The Future of Rail Automation

The Future of Rail Automation

“Automated rail will be the backbone of future transportation. Smart rail technology will meet demand for capacity growth, optimise operations and reduce costs, but this significant sea-change in service delivery will require the rail industry to step-up to new safety and security challenges.”

Klaus Bosch
CEO of TÜV SÜD Rail
THURSDAY March 09, 2017

Smart mobility - facing the challenge

Rail automation drivers

The rail industry is faced with rising demand for passenger and freight capacity, alongside an infrastructure that is struggling to keep pace with the rapid rate of urbanisation. The passenger of the future will expect a seamless travel experience, with on-time connections and on-demand travel information. Consequently, a technological renaissance is delivering innovations in driverless trains and passenger information, as well as rolling stock and infrastructure monitoring introducing a move away from ‘time-based’ to ‘condition-based’ maintenance scheduling. 

Driverless trains bring many advantages to operators, authorities and users, in terms of increased safety, reliability and flexibility, with metro systems spearheading this automation catalyst. According to a UITP report [1], as of July 2016, there were 55 fully automated metro lines in 37 cities around the world. Currently totalling approximately 789 km in length [2], the projection is that by 2025 this will rise to over 2,300 km. The UITP report also states that following successful conversions of both U2 in Nuremberg in 2009 and L1 in Paris in 2012, six European cities have confirmed conversion projects in the coming decade.

The future’s smart

New technologies are delivering intelligence to the rail infrastructure, enabling it to increase capacity at a faster rate, while enhancing operational, environmental and safety performance.

 As the railway systems become smarter, there will be an increase in:

  • Connectivity - intermodal and across operational borders.
  • Passenger involvement - information systems enabling a more active passenger role.
  • Predictive maintenance - condition/health monitoring of physical assets and systems.
  • Condition based maintenance - a large number of sensor-based data collection points.

The rail industry could learn from the experience of other industries, such as automotive, where sensors are already deployed successfully. Traditional engineering solutions will therefore be supplemented increasingly by cognitive technologies, which anticipate breakdowns and avoid accidents. For example, smarter urban railways could see the deployment of multiple sensors, such as cameras, radar and infrared. This would deliver increased safety through innovative analysis algorithms, which would lead to more intelligent systems. Moreover, predictive maintenance, supported by asset information systems and networked technologies for condition monitoring of physical assets, will become a key element to ensure reliable operations and significantly reduce costs.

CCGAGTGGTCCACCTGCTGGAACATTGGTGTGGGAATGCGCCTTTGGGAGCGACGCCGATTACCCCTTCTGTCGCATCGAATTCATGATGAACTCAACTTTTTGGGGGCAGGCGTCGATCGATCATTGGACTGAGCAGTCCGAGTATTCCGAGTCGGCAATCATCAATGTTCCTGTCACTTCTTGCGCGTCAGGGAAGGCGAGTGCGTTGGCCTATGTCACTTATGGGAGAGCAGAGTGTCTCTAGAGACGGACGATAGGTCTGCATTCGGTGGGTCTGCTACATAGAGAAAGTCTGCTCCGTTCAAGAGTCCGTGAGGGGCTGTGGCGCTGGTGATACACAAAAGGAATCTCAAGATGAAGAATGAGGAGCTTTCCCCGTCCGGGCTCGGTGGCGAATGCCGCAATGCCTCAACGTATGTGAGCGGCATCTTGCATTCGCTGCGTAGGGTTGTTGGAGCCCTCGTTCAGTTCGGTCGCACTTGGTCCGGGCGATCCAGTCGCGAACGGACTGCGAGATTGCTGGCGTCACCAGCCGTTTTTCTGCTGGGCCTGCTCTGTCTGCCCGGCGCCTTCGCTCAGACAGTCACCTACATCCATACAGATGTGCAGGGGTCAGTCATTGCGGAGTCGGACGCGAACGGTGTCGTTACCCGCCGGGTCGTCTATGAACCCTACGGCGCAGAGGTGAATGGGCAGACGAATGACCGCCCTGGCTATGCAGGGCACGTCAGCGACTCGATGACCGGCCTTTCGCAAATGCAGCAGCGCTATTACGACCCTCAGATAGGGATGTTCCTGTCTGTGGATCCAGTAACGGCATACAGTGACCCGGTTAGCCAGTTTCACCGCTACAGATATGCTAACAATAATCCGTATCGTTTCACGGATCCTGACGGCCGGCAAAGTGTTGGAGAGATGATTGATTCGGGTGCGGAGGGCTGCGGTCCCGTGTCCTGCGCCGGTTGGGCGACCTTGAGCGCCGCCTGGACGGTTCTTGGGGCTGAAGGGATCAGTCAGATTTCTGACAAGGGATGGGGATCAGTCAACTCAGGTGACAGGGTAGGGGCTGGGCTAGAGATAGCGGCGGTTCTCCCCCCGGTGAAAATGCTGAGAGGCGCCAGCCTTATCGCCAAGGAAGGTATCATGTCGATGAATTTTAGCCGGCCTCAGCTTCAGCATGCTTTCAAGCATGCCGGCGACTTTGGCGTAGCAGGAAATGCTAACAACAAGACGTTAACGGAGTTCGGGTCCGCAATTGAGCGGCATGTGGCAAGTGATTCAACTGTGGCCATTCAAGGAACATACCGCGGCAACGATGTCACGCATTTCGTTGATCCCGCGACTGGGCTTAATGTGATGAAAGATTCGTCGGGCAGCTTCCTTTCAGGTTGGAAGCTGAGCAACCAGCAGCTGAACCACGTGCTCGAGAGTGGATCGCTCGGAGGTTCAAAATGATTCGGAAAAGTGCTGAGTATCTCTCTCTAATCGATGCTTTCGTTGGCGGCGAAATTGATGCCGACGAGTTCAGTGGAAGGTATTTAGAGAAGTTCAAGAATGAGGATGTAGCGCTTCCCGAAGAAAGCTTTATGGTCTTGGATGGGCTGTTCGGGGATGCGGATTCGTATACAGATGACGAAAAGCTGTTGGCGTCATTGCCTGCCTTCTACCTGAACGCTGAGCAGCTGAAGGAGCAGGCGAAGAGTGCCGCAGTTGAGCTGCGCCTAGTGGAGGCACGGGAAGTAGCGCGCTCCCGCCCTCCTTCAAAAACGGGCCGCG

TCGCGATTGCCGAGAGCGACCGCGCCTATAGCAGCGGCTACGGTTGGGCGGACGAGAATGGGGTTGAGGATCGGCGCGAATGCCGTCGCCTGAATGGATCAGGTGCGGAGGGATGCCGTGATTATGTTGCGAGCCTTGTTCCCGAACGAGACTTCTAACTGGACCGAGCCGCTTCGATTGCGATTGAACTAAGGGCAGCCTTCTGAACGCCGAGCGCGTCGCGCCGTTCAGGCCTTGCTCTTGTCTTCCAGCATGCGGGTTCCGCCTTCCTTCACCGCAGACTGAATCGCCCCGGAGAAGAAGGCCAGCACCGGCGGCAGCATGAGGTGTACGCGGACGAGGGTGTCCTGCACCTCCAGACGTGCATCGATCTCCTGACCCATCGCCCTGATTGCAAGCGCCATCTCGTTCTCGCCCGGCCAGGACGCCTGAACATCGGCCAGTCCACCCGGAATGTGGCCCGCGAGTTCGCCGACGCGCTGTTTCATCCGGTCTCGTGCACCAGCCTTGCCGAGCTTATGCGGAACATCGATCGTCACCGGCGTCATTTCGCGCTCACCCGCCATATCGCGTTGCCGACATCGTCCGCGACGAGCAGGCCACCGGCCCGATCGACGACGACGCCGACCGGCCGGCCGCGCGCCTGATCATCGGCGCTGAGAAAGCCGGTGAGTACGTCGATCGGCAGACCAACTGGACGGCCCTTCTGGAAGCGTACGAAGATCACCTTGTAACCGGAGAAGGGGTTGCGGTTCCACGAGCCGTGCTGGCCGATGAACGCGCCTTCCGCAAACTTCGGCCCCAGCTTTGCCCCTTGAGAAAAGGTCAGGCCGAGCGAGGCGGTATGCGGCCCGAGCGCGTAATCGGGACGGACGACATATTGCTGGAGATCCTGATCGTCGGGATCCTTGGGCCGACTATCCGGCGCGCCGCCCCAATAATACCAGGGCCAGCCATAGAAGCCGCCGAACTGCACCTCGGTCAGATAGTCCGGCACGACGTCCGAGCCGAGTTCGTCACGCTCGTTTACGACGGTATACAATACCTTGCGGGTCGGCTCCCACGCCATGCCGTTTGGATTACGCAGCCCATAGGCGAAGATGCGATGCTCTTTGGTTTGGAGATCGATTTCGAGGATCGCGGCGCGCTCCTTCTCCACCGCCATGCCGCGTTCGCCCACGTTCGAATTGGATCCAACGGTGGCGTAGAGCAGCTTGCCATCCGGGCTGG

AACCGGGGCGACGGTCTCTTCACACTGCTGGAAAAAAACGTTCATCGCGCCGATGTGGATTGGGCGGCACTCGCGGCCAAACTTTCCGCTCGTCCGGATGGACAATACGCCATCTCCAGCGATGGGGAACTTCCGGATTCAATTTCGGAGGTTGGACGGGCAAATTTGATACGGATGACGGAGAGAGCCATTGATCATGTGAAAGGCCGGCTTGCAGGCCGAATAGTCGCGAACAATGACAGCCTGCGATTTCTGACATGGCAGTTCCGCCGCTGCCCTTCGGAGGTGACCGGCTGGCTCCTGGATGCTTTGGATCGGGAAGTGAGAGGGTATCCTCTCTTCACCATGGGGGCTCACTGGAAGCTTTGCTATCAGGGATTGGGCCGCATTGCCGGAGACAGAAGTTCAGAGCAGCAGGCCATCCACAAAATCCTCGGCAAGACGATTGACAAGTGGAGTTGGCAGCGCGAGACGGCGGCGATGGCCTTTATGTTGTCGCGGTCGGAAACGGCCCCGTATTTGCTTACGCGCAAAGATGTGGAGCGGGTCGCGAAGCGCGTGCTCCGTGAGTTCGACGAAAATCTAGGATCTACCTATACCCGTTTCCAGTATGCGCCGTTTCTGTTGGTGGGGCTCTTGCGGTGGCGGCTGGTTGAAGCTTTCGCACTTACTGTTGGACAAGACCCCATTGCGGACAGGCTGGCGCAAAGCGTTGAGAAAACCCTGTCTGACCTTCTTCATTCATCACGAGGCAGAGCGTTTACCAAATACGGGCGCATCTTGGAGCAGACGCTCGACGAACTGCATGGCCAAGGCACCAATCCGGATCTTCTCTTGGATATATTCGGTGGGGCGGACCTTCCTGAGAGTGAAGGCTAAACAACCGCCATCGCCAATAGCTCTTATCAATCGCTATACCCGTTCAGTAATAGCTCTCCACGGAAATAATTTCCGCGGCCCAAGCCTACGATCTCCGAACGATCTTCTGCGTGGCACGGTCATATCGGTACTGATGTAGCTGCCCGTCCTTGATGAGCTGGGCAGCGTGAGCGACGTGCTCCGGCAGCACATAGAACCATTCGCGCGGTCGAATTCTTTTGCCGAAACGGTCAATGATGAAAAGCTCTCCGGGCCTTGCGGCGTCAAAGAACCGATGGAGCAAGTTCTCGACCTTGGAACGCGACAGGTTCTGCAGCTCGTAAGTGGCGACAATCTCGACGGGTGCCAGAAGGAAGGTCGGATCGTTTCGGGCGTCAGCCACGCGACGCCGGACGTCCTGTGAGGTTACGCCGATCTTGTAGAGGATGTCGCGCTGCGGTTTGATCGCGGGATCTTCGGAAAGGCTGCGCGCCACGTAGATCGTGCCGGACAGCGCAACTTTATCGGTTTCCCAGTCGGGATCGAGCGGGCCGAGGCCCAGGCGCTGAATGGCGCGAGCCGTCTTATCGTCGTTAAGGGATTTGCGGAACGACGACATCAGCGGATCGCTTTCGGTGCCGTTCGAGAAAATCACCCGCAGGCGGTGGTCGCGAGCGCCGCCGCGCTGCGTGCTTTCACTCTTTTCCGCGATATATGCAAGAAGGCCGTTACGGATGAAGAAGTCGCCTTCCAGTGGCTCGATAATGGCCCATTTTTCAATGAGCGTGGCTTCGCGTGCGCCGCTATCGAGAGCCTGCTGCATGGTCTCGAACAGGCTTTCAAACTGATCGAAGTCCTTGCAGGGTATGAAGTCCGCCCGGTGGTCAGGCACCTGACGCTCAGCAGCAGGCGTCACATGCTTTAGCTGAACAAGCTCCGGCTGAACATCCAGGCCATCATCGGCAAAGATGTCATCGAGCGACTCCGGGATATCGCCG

Safety and IT security challenges

While technological developments will deliver immense benefit, they will also create new safety and IT security assurance challenges, similar to those experienced with Industry 4.0. For example, current functional safety approaches for railway systems are not completely aligned with the needs of new sensor technologies, when combined with real-time data analysis. Likewise, complex autonomous system designs with a high number of safety functions are more prone to designed-in errors, increasing the need for simulation and modelling aids during the design and testing phases.

Furthermore, as communication between vehicle systems and infrastructure increases, IT security of complex, digitised and interconnected processes will become more vulnerable. To offer improved protection against cyberattacks, new automated systems will therefore require different safety assessment approaches to those currently used for more traditional systems.

When new and old rail systems converge

Delivering safe and secure innovation

Increased rail automation must reduce safety risks to an acceptable level, including hazards caused by complex system malfunctions. At the same time, IT security measures need to address performance requirements without disrupting safety functions. Risks and vulnerabilities must therefore be identified, and functional safety and IT security be optimised to ensure compliance.

TÜV SÜD has more than 50 years’ experience of working with European and international rail systems. We are the experts at closing the gap between rail safety and IT security compliance approaches, as well as accelerating the homologation process of new automated rail vehicles. Focused on supporting clients to develop new technical solutions that meet the challenges of rail automation, TÜV SÜD harnesses the skills of its international network. 


[1] UITP, World Report on Metro Automation – July 2016
[2] UITP presentation, Metro Automation Basics – Copenhagen, 23rd May 2016


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